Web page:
I have green thumb envy. I have the antithesis of a green thumb. And I wouldn’t even say that I have black thumbs. No, it goes beyond that. When it comes to keeping plants alive, I am thumbless. If my place in the animal kingdom were dependent on the ability to keep plants alive, I would not have opposable thumbs.
I want so badly to be able to produce produce for my family to eat and enjoy. The only problem is, I am a plant murderer. It’s not intentional. So I guess it’s more involuntary plantslaughter? I’m just glad it’s not a crime punishable with jail time. I really don’t want to turn into the next Piper Chapman.
My friend once gave me a house plant. “It’s an easy one,” she said. “Virtually unkillable,” she said. It lasted 2 weeks. And if you think about it, that means that it probably started dying as soon as it was brought into the room with me.
So, needless to say, after the zombie apocalypse and we have to return to being an agricultural society, I will not be placed in the farming group. I do have other practical skills that would be useful. But I will not be allowed around any food source until after harvest.
But I don’t need to beat a dead horseradish. I think I’ve made my point.
Who says a bumper sticker can’t change your life?
I do believe that growing your own food is an extremely valuable skill. I think that if you can find ways to do it in urban and suburban settings, even better! Some friends of mine, Chris and Jeannie Collin, saw a bumper sticker a couple of years ago that read “Grow Food Not Lawns.” Chris googled it and found that there is a whole movement going on. It got him thinking, “If people put the same amount of time and effort into growing food in their lawns that they do mowing and treating the grass, I was curious how much food could be created.”
So Chris started his suburban garden project. He had a large area in his backyard that wasn’t cutting it when it came to growing grass. Big dirt spot. He was considering resodding the area but instead decided to give a backyard garden a whirl.
“Suburban gardening is all about trial and error. You have to be prepared to fail and stubborn enough not to give up,” explains Chris. Ok, I’ve been known to be stubborn at times….this gives me hope that maybe I can, one day, plant and then grow something.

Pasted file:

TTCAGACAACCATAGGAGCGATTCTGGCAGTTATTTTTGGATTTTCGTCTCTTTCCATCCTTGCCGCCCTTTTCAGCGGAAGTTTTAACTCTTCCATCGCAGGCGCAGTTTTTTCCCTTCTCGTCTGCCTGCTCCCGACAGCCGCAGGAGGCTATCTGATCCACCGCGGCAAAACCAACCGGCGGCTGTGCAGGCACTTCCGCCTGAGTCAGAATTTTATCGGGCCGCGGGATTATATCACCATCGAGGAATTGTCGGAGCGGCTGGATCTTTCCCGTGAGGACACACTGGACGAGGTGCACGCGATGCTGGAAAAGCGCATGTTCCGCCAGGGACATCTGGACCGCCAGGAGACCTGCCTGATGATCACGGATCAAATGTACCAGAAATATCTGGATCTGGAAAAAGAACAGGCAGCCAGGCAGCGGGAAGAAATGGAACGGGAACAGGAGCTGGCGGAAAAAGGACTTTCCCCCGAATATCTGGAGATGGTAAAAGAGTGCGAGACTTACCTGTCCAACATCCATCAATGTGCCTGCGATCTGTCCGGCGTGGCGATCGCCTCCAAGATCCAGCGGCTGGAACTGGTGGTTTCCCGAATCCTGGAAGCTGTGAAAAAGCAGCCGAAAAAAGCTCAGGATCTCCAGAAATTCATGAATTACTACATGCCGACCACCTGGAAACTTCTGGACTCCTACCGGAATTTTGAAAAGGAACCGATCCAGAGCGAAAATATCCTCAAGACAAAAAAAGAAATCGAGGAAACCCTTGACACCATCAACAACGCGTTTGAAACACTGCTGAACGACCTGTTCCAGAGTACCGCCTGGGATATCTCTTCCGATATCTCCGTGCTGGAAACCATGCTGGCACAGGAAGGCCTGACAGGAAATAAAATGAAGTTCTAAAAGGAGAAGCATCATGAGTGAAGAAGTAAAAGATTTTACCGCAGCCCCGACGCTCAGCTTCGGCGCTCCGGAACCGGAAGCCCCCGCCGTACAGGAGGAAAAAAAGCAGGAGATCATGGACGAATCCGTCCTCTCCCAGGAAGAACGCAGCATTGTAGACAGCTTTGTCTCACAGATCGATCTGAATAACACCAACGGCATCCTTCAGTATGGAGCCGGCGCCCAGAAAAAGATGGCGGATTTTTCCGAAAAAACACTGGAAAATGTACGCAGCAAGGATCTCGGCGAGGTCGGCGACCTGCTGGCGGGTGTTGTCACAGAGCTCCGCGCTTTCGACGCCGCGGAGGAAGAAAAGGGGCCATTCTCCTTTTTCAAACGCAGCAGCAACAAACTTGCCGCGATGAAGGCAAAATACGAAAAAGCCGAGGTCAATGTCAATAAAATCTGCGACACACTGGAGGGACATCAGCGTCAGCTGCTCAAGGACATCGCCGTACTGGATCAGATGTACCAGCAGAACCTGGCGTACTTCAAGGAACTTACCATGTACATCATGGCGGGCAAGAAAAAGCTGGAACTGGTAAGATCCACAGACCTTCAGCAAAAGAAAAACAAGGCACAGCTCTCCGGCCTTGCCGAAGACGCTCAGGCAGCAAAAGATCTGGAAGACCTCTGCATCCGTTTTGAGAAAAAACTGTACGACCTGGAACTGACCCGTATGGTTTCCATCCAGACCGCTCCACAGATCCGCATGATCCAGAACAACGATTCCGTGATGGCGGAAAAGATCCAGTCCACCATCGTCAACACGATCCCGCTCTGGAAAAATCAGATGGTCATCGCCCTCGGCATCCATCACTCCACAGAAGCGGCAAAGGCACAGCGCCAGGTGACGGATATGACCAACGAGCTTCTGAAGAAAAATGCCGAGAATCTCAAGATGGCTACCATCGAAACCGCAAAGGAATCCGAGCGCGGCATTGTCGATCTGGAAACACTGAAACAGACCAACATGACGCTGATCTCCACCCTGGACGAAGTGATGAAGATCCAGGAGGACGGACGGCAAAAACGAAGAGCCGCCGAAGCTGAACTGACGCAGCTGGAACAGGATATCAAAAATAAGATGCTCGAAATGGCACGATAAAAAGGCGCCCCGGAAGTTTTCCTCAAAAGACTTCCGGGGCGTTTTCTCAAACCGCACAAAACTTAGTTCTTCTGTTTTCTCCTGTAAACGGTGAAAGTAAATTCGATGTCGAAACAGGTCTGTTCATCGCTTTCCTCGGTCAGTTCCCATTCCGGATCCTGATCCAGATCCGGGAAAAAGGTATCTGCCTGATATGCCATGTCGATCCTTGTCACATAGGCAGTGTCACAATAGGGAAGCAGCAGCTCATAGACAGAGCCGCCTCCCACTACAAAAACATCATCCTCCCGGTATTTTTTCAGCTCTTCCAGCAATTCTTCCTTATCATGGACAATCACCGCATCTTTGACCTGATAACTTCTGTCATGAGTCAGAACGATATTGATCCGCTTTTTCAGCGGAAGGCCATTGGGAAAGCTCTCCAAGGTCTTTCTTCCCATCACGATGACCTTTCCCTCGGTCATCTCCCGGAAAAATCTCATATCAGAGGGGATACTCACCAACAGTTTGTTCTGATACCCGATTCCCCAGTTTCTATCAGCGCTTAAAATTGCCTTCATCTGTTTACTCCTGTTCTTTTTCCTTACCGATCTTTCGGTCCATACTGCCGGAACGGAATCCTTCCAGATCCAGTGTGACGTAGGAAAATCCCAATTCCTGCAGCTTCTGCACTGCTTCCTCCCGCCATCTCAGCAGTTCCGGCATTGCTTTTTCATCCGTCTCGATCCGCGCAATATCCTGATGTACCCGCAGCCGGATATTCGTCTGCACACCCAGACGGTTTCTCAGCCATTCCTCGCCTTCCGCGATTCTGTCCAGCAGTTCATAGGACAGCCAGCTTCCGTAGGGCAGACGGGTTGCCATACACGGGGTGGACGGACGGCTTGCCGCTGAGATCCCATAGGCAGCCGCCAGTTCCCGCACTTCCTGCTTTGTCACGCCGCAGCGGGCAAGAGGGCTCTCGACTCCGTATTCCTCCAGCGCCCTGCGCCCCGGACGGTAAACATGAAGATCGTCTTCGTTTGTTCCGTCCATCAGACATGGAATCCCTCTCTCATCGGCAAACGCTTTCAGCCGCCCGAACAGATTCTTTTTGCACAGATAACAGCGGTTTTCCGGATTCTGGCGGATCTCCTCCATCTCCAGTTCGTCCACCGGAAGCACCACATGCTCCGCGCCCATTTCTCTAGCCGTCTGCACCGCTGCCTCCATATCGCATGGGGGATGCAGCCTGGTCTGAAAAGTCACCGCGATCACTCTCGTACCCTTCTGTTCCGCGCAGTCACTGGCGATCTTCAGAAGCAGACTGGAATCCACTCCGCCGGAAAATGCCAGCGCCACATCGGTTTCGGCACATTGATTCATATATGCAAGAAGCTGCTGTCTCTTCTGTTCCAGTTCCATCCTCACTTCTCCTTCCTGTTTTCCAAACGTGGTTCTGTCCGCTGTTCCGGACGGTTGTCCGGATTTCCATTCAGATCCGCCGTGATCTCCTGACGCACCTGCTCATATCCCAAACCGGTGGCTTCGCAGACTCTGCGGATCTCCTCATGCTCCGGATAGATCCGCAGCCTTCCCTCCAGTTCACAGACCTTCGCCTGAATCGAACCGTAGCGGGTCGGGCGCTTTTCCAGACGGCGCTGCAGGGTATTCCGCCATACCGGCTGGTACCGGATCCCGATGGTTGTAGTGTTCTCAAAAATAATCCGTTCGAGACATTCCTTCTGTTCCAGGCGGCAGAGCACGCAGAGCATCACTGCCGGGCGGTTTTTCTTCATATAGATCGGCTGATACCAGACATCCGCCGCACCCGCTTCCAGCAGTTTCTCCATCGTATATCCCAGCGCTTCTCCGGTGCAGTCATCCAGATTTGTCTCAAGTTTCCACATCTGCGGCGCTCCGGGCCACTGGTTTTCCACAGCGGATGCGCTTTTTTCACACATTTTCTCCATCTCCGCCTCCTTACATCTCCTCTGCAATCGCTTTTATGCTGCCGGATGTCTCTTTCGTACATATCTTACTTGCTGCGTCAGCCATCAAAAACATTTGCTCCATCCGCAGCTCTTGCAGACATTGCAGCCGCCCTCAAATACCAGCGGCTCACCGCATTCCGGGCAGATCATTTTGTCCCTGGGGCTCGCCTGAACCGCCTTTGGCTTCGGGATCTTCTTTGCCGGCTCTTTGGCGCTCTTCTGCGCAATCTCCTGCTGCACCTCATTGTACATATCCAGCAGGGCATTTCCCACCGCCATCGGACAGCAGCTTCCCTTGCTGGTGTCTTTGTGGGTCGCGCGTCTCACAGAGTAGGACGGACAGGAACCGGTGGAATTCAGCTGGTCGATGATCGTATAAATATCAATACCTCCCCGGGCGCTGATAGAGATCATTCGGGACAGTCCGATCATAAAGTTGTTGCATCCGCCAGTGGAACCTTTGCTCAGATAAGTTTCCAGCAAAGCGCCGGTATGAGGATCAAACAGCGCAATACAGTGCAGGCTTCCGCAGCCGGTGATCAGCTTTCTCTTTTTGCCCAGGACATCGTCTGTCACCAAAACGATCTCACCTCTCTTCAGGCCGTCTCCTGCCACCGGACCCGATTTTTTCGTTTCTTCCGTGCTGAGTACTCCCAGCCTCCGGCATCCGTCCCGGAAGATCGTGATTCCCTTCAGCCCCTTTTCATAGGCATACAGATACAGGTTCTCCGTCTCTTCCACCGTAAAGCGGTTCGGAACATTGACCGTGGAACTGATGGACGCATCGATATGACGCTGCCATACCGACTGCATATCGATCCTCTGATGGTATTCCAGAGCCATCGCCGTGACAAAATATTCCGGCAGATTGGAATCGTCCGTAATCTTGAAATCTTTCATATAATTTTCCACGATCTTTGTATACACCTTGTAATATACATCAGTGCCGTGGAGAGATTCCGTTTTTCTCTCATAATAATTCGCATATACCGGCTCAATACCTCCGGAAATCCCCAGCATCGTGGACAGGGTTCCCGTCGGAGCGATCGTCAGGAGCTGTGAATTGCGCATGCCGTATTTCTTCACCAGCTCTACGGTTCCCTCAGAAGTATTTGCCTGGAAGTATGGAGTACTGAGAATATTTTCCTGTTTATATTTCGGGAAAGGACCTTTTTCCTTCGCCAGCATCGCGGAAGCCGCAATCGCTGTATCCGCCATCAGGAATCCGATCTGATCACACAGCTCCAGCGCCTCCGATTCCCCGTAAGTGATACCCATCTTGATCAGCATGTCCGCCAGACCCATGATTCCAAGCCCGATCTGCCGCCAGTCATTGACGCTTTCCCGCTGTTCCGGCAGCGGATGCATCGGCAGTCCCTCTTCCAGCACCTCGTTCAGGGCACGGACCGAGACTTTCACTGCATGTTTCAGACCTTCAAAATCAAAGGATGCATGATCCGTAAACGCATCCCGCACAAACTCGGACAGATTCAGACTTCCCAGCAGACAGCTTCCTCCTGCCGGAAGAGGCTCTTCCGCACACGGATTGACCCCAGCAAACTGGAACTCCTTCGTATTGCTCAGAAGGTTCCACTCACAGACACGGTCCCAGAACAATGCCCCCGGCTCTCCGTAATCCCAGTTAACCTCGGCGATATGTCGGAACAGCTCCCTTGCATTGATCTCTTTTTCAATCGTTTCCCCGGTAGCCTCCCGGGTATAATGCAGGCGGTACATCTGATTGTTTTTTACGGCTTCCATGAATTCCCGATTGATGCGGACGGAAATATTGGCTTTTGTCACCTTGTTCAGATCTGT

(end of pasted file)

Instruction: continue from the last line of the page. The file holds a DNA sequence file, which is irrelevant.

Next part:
Some pointers from Chris:
- The compacted subdivision Georgia red clay is “perfect for growing carrot balls.” However, it’s not ideal for growing actual vegetables that you would want to eat. You will probably need to supplement the soil that is in your yard.
- Raised beds seem to be the best option. Chris used non treated lumber to keep the chemicals from making their way into the vegetables. He ended up going with cedar which is more expensive initially but does not rot as quickly as other woods. Cinder blocks are also a more cost effective option. Raised beds will also help you not have to dig down into the red, rocky clay too much.
- Oh crap. Manures make great natural fertilizers in order to cut down on synthetic chemicals growing into your food. Chris uses horse and fish poop.
- Start small. Begin with just one or two different plants and go from there. If your efforts bear fruit, or veggies, then you will have the confidence and comfort to add from there.
- Google and YouTube are your friend. While growing food in the ground was around before the internet, it doesn’t mean the web isn’t an important garden tool. Search any questions you might have.
- Speaking of technology….There is also some inexpensive technology that can help you with watering as well. It’s not needed. Chris still uses a regular lawn sprinkler for his garden. But if remembering to water your plants is a problem, then there are relatively easy solutions available.
- Get the whole family involved. Chris and Jeannie have enjoyed watching their kiddos get excited about planting something and then eating what they nurtured and watched grow.
A couple of years and a few carrot balls later, Chris and Jeannie have figured out a pretty successful suburban garden. And when I asked about their biggest triumph through this adventure so far, I learned something truly awesome about their garden.
Chris and Jeannie are partial owners of several local restaurants including Johnny’s Pizza in Grayson, (located in between the Clock Tower and the Grayson Park playground), a second Johnny’s Pizza in Lawrenceville, and Local Republic in downtown Lawrenceville. They try to source local produce for these restaurants whenever possible.
Their backyard garden produced enough to supply both of their Johnny’s Pizzas with fresh basil and cucumbers all summer long. They were getting 15-20 pounds of cucumbers a week!!! They also used the heirloom tomatoes they grew at Local Republic Gastropub in Lawrenceville. Not only are they growing food for their family and their neighbors, but also feeding the community…all from their suburban home. I think that is pretty exciting.
So as I stand at my sink and look out at my back yard over the half-dead rosemary and basil on my window sill, I imagine the potential. I remain hopeful. I may continue to murder my flora for a few more tries. But surely I will, one day, eat my success in a scrumptious salad.
**The pictures used for this story are all of Chris and Jeannie’s garden and its bounty. If you would like to start a suburban garden of your own, here are two websites that have some good information.